About 30 years ago, African excavations yielded the 3.2-million-year-old partial skeleton that became known as Lucy. The find, along with other fossils unearthed soon after, belongs to the species Australopithecus afarensis. Many scientists regard these creatures as ancestors of both the lineage that led to modern humans and of another, now-extinct evolutionary lineage known as robust australopithecines.
However, an analysis of an A. afarensis jaw from a skull discovered in 2002 near Lucy’s site in Ethiopia supports a longstanding minority viewpoint that Lucy’s kind occupied only a side branch of human evolution. A. afarensis evolved into the relatively small-brained, large-jawed robust australopithecines but didn’t contribute to the evolution of modern people, says anthropologist Yoel Rak of Tel Aviv University.
Rak and his coworkers base their conclusion on the size and shape of a horizontal bone that connects the lower jaw to the upper jaw. This bone, called the ramus, looks much the same in A. afarensis, in a roughly 2-million-year-old robust australopithecine species known as Australopithecus robustus, and in modern gorillas, the researchers report in the April 17 Proceedings of the National Academy of Sciences.
All other primates, including chimpanzees and fossil members of the human-evolutionary family, share a different ramus configuration, the team asserts.
These findings “cast doubt on the role of A. afarensis as a modern human ancestor,” Rak says.
Rak’s team examined 146 jaws from modern primates: 41 people, 31 gorillas, 29 pygmy chimps, 29 common chimps, and 16 orangutans. The researchers obtained 20 size and shape measurements from digital images of each ramus. They then used a computer program to calculate an average ramus contour for each primate group. People, chimps, and orangutans displayed a similar contour.
In the newly unearthed A. afarensis jaw and in a handful of previously discovered partial jaws from the same species, the ramus closely resembles that of the gorilla, Rak says. Key traits include an especially wide upper ramus and a relatively small notch where the bone attached to the upper jaw.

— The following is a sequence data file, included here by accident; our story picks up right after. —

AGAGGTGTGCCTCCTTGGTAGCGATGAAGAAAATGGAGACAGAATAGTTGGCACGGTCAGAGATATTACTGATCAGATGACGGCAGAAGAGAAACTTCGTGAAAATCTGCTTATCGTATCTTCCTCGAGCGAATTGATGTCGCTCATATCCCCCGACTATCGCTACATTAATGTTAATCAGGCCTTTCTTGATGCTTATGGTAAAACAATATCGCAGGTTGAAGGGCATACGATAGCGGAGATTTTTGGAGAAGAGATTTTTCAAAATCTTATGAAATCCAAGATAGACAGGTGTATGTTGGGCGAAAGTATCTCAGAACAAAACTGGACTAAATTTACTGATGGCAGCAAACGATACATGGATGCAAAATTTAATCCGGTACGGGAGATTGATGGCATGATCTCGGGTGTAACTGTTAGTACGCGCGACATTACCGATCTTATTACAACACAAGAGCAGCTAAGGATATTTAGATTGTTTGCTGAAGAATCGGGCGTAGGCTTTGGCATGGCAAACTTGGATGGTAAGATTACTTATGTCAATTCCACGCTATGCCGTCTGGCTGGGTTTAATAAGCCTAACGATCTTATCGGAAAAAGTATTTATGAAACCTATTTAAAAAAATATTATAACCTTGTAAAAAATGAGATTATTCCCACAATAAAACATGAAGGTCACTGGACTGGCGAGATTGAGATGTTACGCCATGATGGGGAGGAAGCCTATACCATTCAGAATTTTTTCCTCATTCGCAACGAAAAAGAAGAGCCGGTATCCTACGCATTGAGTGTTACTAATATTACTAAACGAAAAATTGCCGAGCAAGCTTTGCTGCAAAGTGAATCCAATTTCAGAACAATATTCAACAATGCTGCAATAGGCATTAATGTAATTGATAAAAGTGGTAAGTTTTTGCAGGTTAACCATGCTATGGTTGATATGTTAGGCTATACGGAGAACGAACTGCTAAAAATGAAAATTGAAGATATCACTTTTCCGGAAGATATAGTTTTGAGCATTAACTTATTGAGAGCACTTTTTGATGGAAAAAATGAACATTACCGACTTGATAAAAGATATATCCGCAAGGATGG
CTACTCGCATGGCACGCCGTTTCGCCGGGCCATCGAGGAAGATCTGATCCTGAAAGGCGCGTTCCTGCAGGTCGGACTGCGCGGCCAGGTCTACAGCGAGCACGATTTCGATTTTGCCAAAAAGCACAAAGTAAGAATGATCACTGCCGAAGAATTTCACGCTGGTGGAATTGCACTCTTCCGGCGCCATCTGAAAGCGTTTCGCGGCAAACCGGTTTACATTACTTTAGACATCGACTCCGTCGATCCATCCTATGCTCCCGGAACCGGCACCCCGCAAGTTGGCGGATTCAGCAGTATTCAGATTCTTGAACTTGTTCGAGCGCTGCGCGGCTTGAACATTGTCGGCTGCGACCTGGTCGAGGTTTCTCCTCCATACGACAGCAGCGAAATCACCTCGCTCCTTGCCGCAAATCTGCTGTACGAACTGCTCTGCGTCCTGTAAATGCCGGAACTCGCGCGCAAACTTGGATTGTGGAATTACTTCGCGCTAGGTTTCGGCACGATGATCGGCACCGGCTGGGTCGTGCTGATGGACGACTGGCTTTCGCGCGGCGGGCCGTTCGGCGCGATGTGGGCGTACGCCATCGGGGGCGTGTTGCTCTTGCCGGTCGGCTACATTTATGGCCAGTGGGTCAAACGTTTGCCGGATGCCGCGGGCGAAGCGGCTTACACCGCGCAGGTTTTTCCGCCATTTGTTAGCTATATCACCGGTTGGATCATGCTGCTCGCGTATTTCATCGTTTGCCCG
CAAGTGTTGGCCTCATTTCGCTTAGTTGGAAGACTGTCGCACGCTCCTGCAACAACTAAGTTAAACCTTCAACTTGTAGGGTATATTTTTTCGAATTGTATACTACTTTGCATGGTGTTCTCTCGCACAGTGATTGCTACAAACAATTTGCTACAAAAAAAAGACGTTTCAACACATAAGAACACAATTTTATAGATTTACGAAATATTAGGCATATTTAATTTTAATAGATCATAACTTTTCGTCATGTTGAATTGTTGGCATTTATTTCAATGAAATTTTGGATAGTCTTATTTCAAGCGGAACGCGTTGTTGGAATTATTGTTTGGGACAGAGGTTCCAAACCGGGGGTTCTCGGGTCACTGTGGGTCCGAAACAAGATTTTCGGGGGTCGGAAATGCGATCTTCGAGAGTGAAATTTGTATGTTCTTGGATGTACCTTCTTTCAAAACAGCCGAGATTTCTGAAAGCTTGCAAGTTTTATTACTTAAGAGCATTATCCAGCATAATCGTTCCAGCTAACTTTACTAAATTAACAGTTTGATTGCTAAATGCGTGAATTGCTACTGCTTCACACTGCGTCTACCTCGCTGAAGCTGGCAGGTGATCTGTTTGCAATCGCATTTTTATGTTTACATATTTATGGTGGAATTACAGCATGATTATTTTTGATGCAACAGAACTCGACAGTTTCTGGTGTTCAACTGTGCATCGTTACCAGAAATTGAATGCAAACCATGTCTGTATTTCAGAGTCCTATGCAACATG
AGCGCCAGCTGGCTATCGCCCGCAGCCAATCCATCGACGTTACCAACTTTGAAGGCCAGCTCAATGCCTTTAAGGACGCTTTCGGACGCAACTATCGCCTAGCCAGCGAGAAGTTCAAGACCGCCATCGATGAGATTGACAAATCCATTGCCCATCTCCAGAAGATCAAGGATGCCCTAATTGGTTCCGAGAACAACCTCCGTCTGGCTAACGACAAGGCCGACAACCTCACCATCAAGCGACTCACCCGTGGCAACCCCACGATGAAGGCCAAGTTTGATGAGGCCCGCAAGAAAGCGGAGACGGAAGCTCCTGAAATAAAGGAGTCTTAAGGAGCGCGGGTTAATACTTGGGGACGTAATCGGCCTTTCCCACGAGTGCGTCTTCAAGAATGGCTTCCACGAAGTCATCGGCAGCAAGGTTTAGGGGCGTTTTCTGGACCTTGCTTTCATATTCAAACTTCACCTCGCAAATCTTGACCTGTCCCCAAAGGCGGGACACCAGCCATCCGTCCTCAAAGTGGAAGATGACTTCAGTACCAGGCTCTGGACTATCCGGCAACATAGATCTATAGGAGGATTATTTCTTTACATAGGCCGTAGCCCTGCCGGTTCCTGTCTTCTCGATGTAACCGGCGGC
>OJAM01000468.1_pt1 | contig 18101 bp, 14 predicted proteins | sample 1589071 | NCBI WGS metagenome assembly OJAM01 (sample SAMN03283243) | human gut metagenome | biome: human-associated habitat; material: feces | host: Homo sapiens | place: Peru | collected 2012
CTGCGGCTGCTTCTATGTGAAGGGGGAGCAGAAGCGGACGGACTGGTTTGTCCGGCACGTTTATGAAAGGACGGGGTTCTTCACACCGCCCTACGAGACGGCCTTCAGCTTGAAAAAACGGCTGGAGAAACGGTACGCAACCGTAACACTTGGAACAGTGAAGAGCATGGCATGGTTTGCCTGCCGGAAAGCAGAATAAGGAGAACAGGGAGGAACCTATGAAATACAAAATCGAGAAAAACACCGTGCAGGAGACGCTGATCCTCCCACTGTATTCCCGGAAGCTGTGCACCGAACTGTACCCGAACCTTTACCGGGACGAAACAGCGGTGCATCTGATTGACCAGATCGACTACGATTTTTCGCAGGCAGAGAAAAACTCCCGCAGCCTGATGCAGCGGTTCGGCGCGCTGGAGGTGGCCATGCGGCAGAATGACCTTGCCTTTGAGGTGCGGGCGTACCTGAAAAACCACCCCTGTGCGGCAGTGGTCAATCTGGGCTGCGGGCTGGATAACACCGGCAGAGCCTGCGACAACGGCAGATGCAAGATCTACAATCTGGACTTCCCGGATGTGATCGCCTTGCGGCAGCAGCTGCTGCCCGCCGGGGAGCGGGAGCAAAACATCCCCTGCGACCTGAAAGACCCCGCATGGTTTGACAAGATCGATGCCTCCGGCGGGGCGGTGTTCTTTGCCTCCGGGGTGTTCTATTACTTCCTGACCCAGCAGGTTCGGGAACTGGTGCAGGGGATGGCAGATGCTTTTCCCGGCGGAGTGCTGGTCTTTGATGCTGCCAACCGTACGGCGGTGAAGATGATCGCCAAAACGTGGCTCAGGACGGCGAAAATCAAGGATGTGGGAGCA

Two A. robustus specimens that retain part of the ramus also show a gorillalike pattern, the investigators hold. So does a 2.5-million-year-old South African fossil that had been attributed to Australopithecus africanus, in Rak’s view. That’s evidence that A. africanus was another robust australopithecine, he says.
Fossils from ancient Homo species, as well as those from a nearly 4.5-million-year-old human ancestor dubbed Ardipithecus ramidus, display a ramus configuration like that of modern chimps.
Rak theorizes that a chimplike ramus appeared in the first members of the human evolutionary family and then in later species. However, Lucy’s kind independently evolved a gorillalike ramus that was passed on to robust australopithecines, he asserts.
Other researchers disagree. The ramus doesn’t offer enough information for scientists to reconstruct broad evolutionary relationships among Lucy’s kind and other ancient species, remarks anthropologist Tim White of the University of California, Berkeley.
“Rather than trying to use the top edge of this jaw in such a dubious manner, [Rak’s group] would have done better to describe and analyze the important new skull that goes with it,” White says.
Donald C. Johanson of the Institute of Human Origins in Tempe, Ariz., and a codiscoverer of Lucy’s skeleton, had no comment on Rak’s report.